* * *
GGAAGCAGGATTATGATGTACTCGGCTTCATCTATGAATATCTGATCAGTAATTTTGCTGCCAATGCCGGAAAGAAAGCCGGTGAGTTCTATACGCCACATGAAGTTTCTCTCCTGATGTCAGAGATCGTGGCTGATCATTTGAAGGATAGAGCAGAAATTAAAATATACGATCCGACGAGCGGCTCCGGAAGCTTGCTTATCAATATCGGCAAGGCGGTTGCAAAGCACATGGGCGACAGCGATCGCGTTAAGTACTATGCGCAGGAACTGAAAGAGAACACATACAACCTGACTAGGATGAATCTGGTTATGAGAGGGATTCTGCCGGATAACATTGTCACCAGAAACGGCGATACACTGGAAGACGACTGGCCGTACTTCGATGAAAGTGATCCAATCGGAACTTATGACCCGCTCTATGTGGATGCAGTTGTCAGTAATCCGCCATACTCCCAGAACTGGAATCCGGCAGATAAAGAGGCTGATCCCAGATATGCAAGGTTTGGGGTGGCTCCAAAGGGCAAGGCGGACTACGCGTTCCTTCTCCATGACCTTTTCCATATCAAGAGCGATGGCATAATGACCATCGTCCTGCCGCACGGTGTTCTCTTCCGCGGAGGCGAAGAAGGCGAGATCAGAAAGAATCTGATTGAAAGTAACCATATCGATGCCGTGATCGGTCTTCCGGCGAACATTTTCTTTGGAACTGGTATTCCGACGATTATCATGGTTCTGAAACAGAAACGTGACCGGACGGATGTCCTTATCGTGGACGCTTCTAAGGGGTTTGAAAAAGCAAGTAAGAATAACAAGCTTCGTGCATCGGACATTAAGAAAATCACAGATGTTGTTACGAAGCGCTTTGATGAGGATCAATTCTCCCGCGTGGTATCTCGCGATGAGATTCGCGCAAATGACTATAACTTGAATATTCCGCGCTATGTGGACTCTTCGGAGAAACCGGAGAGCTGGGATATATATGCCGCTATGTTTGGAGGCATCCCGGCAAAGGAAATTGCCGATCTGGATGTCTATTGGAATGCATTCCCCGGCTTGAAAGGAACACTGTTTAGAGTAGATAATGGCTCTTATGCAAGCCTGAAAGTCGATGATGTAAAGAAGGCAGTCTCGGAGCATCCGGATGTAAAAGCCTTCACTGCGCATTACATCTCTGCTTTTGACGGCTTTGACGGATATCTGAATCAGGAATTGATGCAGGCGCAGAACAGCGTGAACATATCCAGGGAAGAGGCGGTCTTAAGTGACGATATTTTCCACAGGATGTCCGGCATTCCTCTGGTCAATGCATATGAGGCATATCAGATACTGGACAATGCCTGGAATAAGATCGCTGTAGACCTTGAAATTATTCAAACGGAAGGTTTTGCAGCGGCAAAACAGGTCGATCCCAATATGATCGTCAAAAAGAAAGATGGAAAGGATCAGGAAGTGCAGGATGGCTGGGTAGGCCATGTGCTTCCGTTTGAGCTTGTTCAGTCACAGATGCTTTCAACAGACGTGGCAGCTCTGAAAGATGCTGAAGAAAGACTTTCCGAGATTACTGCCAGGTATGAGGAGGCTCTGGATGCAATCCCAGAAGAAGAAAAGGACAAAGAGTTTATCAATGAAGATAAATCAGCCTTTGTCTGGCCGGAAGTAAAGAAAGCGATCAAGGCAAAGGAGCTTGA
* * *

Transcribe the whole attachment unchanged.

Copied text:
GGAAGCAGGATTATGATGTACTCGGCTTCATCTATGAATATCTGATCAGTAATTTTGCTGCCAATGCCGGAAAGAAAGCCGGTGAGTTCTATACGCCACATGAAGTTTCTCTCCTGATGTCAGAGATCGTGGCTGATCATTTGAAGGATAGAGCAGAAATTAAAATATACGATCCGACGAGCGGCTCCGGAAGCTTGCTTATCAATATCGGCAAGGCGGTTGCAAAGCACATGGGCGACAGCGATCGCGTTAAGTACTATGCGCAGGAACTGAAAGAGAACACATACAACCTGACTAGGATGAATCTGGTTATGAGAGGGATTCTGCCGGATAACATTGTCACCAGAAACGGCGATACACTGGAAGACGACTGGCCGTACTTCGATGAAAGTGATCCAATCGGAACTTATGACCCGCTCTATGTGGATGCAGTTGTCAGTAATCCGCCATACTCCCAGAACTGGAATCCGGCAGATAAAGAGGCTGATCCCAGATATGCAAGGTTTGGGGTGGCTCCAAAGGGCAAGGCGGACTACGCGTTCCTTCTCCATGACCTTTTCCATATCAAGAGCGATGGCATAATGACCATCGTCCTGCCGCACGGTGTTCTCTTCCGCGGAGGCGAAGAAGGCGAGATCAGAAAGAATCTGATTGAAAGTAACCATATCGATGCCGTGATCGGTCTTCCGGCGAACATTTTCTTTGGAACTGGTATTCCGACGATTATCATGGTTCTGAAACAGAAACGTGACCGGACGGATGTCCTTATCGTGGACGCTTCTAAGGGGTTTGAAAAAGCAAGTAAGAATAACAAGCTTCGTGCATCGGACATTAAGAAAATCACAGATGTTGTTACGAAGCGCTTTGATGAGGATCAATTCTCCCGCGTGGTATCTCGCGATGAGATTCGCGCAAATGACTATAACTTGAATATTCCGCGCTATGTGGACTCTTCGGAGAAACCGGAGAGCTGGGATATATATGCCGCTATGTTTGGAGGCATCCCGGCAAAGGAAATTGCCGATCTGGATGTCTATTGGAATGCATTCCCCGGCTTGAAAGGAACACTGTTTAGAGTAGATAATGGCTCTTATGCAAGCCTGAAAGTCGATGATGTAAAGAAGGCAGTCTCGGAGCATCCGGATGTAAAAGCCTTCACTGCGCATTACATCTCTGCTTTTGACGGCTTTGACGGATATCTGAATCAGGAATTGATGCAGGCGCAGAACAGCGTGAACATATCCAGGGAAGAGGCGGTCTTAAGTGACGATATTTTCCACAGGATGTCCGGCATTCCTCTGGTCAATGCATATGAGGCATATCAGATACTGGACAATGCCTGGAATAAGATCGCTGTAGACCTTGAAATTATTCAAACGGAAGGTTTTGCAGCGGCAAAACAGGTCGATCCCAATATGATCGTCAAAAAGAAAGATGGAAAGGATCAGGAAGTGCAGGATGGCTGGGTAGGCCATGTGCTTCCGTTTGAGCTTGTTCAGTCACAGATGCTTTCAACAGACGTGGCAGCTCTGAAAGATGCTGAAGAAAGACTTTCCGAGATTACTGCCAGGTATGAGGAGGCTCTGGATGCAATCCCAGAAGAAGAAAAGGACAAAGAGTTTATCAATGAAGATAAATCAGCCTTTGTCTGGCCGGAAGTAAAGAAAGCGATCAAGGCAAAGGAGCTTGA